Podium: Multiprotocol Label Switching Brings Brand Identities Mojo

Growing companies all struggle with the quest to identify the "mojo" of their unique brand identities. A company's identity must pervade its corporate culture and enable it to stand out from competitors. It must travel well as the company rolls the brand out to branch offices, even in faraway locations.

Execution of the brand experience is everything in today's hypercompetitive world. Teen fashion stores want every location to be equally trendy. Execution ensures that a Big Mac tastes the same in all 50 states.

Increasingly, midsized firms are turning to an unlikely source for branding and executing: new-age telecom offerings. They're moving to Multiprotocol Label Switching (MPLS) networks at distributed locations worldwide. At Virgin Entertainment, an MPLS network ensures that customers can listen to tunes while staff can place calls over the corporate network without disruption, regardless of network load.

Even cheapskate retail companies that used to rely on dial-up service are embracing broadband and MPLS. One retailer plans to replace all paper signs with electronic ones; the network load, including wireless, music, voice communications, and real-time inventory, will require MPLS. While such networks are initially challenging to cost-justify, they serve up several benefits that reinforce brand integrity, such as reduction in voice telecom costs; multimedia capabilities (kiosks connecting people to the Web); and empowered sales associates who can access customer information at will.

Consider these examples from the field:

Fine-tuning voice recognition. In a bilingual country like the U.S., voice recognition is useful. Companies are deploying it to better direct customer calls to the right place. AutoZone, for example, has offshored its store service center to Mexico. Many of its store managers speak Spanish, so it's easier for them to get answers to technical questions in their native language.

Expanding broadband services. Take a conservative industry like retail, add broadband in stores, and what do you get? Wireless handheld kiosks to help time-starved customers locate merchandise. Next-generation kiosks that provide Web access for customers who didn't find their size in the store. Electronic signs to keep prices current and save a fortune in labor every week. Music piping through the store, rather than the babble of commercial-filled radio stations, to better reflect the brand. And headquarters getting faster information about what's selling and what isn't.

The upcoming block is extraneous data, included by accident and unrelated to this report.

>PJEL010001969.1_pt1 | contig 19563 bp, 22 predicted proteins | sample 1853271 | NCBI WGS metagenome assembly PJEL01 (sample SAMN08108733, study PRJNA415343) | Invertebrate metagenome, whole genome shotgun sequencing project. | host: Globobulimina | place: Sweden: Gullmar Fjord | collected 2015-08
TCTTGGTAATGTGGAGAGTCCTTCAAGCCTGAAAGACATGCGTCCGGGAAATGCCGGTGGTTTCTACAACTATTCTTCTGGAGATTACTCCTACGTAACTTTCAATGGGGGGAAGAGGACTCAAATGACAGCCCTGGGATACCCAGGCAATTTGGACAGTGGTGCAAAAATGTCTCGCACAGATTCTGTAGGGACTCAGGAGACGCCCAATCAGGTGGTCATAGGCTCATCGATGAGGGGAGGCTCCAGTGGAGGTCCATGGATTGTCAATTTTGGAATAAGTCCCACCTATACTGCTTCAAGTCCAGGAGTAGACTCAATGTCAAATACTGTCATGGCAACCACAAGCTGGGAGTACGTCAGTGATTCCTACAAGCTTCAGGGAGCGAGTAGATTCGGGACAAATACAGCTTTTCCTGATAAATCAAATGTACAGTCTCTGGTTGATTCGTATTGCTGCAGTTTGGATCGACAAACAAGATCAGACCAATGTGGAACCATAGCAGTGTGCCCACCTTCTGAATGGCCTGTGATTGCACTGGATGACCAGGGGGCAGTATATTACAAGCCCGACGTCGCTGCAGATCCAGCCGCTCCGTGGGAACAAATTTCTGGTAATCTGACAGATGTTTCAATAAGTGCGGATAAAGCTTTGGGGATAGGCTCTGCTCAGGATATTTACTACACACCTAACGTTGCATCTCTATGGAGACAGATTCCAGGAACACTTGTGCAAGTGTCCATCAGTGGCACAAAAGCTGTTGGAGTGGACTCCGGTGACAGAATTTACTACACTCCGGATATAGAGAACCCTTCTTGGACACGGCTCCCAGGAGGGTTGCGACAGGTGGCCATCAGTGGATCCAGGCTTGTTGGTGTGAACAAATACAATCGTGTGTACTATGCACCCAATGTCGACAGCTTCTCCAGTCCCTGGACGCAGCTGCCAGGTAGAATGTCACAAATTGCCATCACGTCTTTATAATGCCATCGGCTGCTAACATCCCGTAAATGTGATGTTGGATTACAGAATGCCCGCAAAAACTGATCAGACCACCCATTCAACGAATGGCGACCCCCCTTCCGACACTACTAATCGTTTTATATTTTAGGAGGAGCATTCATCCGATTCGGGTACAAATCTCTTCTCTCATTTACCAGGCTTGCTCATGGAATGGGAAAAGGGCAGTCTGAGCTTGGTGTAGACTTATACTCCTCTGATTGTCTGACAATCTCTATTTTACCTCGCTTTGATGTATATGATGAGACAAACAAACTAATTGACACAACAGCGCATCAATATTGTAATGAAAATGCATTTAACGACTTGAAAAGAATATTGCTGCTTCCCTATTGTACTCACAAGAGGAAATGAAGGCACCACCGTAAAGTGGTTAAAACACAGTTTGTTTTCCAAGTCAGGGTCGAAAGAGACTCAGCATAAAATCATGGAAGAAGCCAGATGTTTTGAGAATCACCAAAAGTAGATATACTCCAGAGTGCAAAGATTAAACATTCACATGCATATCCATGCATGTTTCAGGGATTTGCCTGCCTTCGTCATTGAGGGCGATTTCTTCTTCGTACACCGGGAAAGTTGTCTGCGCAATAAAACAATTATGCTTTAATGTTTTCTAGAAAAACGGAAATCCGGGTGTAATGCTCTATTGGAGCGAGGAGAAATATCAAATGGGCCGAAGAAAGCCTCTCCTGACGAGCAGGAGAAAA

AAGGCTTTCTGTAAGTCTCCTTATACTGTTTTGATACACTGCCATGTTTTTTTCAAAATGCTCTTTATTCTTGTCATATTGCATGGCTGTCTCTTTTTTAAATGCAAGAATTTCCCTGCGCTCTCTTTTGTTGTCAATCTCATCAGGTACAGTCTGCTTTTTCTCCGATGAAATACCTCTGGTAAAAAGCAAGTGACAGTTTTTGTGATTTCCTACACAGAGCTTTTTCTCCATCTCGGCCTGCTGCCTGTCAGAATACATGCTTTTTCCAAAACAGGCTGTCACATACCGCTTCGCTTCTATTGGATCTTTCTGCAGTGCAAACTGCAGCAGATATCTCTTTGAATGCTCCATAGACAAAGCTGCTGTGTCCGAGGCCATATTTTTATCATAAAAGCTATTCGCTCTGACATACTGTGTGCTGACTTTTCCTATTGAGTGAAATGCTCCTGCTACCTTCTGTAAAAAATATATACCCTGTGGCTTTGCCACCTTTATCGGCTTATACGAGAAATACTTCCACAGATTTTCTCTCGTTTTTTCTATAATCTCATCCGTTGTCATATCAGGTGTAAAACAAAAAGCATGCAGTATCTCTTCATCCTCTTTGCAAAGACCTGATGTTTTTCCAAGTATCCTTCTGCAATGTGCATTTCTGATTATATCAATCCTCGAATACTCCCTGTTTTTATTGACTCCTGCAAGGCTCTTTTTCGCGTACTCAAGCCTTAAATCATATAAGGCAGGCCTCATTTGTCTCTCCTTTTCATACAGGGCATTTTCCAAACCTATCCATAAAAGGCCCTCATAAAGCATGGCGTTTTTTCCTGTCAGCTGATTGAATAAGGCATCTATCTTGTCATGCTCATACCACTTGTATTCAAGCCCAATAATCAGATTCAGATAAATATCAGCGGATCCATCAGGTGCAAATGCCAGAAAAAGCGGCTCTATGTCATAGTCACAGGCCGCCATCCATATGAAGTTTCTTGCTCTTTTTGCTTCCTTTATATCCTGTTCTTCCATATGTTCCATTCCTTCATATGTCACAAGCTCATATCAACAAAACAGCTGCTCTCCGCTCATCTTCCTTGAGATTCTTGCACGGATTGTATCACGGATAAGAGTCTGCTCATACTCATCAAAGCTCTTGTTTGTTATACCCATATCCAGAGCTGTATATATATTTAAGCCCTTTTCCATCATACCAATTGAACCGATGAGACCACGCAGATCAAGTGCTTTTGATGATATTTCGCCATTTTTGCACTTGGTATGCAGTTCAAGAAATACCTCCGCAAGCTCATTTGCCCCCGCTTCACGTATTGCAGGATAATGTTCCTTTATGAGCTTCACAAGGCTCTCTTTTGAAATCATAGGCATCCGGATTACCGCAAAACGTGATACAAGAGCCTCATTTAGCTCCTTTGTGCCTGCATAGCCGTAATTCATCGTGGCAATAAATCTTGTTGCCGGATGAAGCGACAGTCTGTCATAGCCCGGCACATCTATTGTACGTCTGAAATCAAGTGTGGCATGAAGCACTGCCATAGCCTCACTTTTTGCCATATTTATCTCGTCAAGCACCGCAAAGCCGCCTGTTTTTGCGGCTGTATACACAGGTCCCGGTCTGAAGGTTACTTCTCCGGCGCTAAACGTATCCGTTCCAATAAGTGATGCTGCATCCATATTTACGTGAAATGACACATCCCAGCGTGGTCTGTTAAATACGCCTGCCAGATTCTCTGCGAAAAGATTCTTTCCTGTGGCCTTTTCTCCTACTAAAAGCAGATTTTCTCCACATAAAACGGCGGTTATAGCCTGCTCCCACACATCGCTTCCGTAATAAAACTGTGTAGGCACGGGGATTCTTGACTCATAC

Assisting the untethered workforce. Your best people may need to hold a meeting in a Starbucks in Columbus rather than your office. Deliver the flexibility they need by allowing them to hear their email or see their voicemail.

Training the workforce and reinforcing the brand. Some retailers have turned to MPLS to manage bursty in-store applications such as store associate training. Hannaford Bros. Co., a 120-year-old grocer based in Maine, deployed MPLS to manage network traffic and save money on associate training.

Moving to MPLS may mean hiring a consultant to assist you with Internet Protocol addressing and quality-of-service issues. But for growing firms that need to create a single customer experience, new-age telecom capabilities should rank high on the priority list. They may provide just what your business needs to move your mojo to new locations.

Cathy Hotka is a principal at Cathy Hotka & Associates in Washington, D.C.

This was first published in August 2006

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